digitalsouth magazine, covers Atlanta for LocalTechWire. His column appears every Monday. It appears to be about the worst investment possible just now — a consumer dot-com tied to the travel industry. But that’s exactly where a Russian tycoon-in-exile and a former Esquire magazine publisher from Atlanta are putting $4 million.

Internet companies, especially consumer sites, are about as popular as a certain energy trading concern. Meanwhile, the travel industry is reeling from the September terrorist attacks and recession. Priceline.com, the online travel booking service, was at one point worth more on the stock market than the entire U.S. airline industry. Its value now, $1 billion, wouldn’t buy more than two or three jumbo jets.

In an SEC filing, Priceline says it is living “in an uncertain competitive environment that makes near-term forecasting very challenging.”

Sound like fun?

It is into that environment that Alan N. Greenberg and Vladimir Gusinsky have leaped. They’ve thrown a $4 million lifeline to Atlanta-based LastMinuteTravel.com.

The company is a classic dot-com, a “B2C” no less, selling trips online to impulse leisure travelers. LastMinuteTravel’s torched some $40 million in venture funding. It rents high-class offices, and even bought a TV ad during the 2000 Super Bowl, when 30-second spots averaged an all-time high of $2 million.

Two years later, LastMinuteTravel had laid off most of its staff and was nearly under. Then it got a reprieve from Greenberg, a former Esquire publisher who got rich selling an online health information firm, and Gusinsky, owner of several Russian media properties who was run out of the country by Vladimir Putin’s government.

For Gusinsky, reviving a dot-com must seem trifling. Until the Russian government essentially wrested it from his control, Gusinsky ran what the British magazine The Economist described as “a highly politicized anti-Kremlin media outfit.” The newsweekly characterized Gusinsky and Boris Berezovsky, another exiled media baron, as “controversial figures who used their media empires ruthlessly to advance their political and business goals.”

Those goals often ran counter to the wishes of the Putin government, and thus both men reportedly face arrest on fraud charges if they return to Russia. Before Gusinsky and his NTV channel were slapped down, Ted Turner and George Soros in 1999 flirted with an investment in NTV.

All Greenberg has to worry about is saving LastMinuteTravel.com. He can do it first hand, as he’s taken over as CEO and chairman.

While it’s certainly not for everybody, his and Gusinsky’s investment might not be entirely misguided. For one, with LastMinuteTravel on its deathbed, Greenberg and Gusinsky almost surely got most if not all of the company’s stock. (Greenberg didn’t return calls.) So in a sense, the risk is minimal and the possible rewards would go mostly to them.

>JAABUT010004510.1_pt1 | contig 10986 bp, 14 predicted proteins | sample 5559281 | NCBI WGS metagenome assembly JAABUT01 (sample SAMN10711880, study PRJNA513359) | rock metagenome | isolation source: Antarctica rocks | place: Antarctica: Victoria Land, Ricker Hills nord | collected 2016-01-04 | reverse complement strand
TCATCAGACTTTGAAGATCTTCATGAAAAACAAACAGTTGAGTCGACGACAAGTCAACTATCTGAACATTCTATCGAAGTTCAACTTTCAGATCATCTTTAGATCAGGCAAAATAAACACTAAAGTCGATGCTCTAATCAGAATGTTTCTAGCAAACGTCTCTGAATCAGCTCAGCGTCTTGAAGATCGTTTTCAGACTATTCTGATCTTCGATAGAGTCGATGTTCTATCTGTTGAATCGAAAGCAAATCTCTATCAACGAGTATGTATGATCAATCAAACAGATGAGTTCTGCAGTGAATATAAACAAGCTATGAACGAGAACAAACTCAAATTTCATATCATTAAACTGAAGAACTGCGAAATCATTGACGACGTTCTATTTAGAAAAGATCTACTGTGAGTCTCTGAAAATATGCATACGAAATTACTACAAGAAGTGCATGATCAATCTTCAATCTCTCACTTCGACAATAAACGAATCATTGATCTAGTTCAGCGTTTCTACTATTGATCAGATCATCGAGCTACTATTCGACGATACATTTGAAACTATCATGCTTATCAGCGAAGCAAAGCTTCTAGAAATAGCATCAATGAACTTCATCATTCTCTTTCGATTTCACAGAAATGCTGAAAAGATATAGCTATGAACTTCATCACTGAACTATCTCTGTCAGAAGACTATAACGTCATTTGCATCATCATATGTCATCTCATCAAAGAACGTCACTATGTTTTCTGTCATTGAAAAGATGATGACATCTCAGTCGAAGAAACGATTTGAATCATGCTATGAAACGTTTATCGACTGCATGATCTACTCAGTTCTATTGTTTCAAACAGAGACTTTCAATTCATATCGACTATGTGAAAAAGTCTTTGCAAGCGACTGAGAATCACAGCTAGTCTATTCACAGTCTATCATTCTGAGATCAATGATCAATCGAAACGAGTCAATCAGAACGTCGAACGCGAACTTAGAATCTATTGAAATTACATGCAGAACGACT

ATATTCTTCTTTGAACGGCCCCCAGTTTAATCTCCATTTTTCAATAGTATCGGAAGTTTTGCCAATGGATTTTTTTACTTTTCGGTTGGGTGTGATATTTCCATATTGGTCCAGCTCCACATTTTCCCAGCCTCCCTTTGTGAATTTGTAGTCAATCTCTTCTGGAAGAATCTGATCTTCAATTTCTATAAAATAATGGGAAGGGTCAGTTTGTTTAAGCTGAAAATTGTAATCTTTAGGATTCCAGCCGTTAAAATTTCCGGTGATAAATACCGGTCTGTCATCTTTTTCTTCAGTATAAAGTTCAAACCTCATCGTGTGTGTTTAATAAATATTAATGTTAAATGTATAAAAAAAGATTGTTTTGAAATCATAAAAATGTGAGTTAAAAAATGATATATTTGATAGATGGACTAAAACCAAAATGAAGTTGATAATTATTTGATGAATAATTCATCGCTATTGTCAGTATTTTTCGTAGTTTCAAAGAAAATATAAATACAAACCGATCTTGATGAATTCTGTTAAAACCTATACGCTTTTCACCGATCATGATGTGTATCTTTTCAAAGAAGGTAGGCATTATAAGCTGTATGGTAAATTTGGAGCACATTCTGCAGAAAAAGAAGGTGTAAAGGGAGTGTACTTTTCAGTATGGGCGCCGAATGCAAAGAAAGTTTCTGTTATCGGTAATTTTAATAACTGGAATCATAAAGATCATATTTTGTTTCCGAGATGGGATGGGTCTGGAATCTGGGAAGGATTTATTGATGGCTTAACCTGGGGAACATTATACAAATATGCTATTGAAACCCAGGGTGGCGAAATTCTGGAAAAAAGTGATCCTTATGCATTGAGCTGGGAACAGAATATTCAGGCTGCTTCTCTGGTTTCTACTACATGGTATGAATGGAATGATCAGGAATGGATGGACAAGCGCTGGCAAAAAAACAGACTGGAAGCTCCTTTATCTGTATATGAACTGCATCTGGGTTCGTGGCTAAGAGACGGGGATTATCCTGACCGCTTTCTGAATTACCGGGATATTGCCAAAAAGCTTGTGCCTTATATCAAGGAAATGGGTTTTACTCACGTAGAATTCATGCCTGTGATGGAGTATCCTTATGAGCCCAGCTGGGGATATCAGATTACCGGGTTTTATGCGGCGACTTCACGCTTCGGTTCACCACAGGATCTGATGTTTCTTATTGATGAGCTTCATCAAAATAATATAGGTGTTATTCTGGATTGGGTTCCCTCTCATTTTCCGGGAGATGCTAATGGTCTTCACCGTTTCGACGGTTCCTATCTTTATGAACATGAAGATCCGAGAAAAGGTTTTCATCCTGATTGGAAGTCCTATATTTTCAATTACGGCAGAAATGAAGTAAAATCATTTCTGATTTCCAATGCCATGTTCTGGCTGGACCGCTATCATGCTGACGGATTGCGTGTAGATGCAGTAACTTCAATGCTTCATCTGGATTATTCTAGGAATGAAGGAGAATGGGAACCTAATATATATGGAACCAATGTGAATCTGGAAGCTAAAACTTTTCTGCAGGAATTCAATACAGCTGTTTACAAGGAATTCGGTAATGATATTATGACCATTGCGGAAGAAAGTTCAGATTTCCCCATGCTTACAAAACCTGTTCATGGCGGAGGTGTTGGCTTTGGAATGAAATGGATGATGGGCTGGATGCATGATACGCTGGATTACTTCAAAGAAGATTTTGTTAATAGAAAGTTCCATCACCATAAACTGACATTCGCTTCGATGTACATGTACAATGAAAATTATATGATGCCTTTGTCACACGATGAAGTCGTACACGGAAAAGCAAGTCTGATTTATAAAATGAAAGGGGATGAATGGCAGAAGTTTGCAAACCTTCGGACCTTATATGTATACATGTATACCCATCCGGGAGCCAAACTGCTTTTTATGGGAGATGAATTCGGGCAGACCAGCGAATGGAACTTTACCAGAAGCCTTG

Second, Greenberg has bought and sold companies before. His Greenberg Medical News Network sold to WebMD for $215 million in 1999. While that resulted as much from fortunate timing as anything, according to people familiar with the deal, Greenberg nonetheless did it. If he can nurse LastMinuteTravel to some semblance of health, perhaps a Priceline or someone else will buy it for more than $4 million. Or, he might integrate with other travel-related companies in which he owns stakes. If the company ultimately fails, just blame it on the dismal marketplace.

Third, LastMinuteTravel has already spent heavily on promotion and, as it’s struggled, has cut costs dramatically. Much of the dirty work is already done. So Greenberg gets a reasonably well-known brand and what figures to be an economical operation.

Hopeful signs exist

Finally, while recession and fear of terrorism have battered the travel industry, online concerns such as LastMinuteTravel and Priceline have shown some hopeful signs.

LastMinuteTravel’s Web site reportedly draws more than 750,000 different people a month, mainly because of an exclusive five-year deal with AOL Time Warner that links AOL customers to LastMinuteTravel.com. But Greenberg said in published reports that not enough of those shoppers have actually bought tickets. He has not disclosed sales numbers.

Priceline, a useful proxy for the online travel business, reports that it secured more than 900,000 new customers a quarter during 2001. However, customer acquisition has slowed dramatically: the company added 36 percent fewer customers in the first nine months of 2001 than in the same stretch of 2000, according to SEC filings.

Trying to squeeze profits from this business will be no picnic. But for the strange couple of Greenberg and Gusinsky, neither of whom are noted for modesty, it looks like a deal with some upside and limited downside beyond losing a little of their wealth. Welcome to vulture capitalism.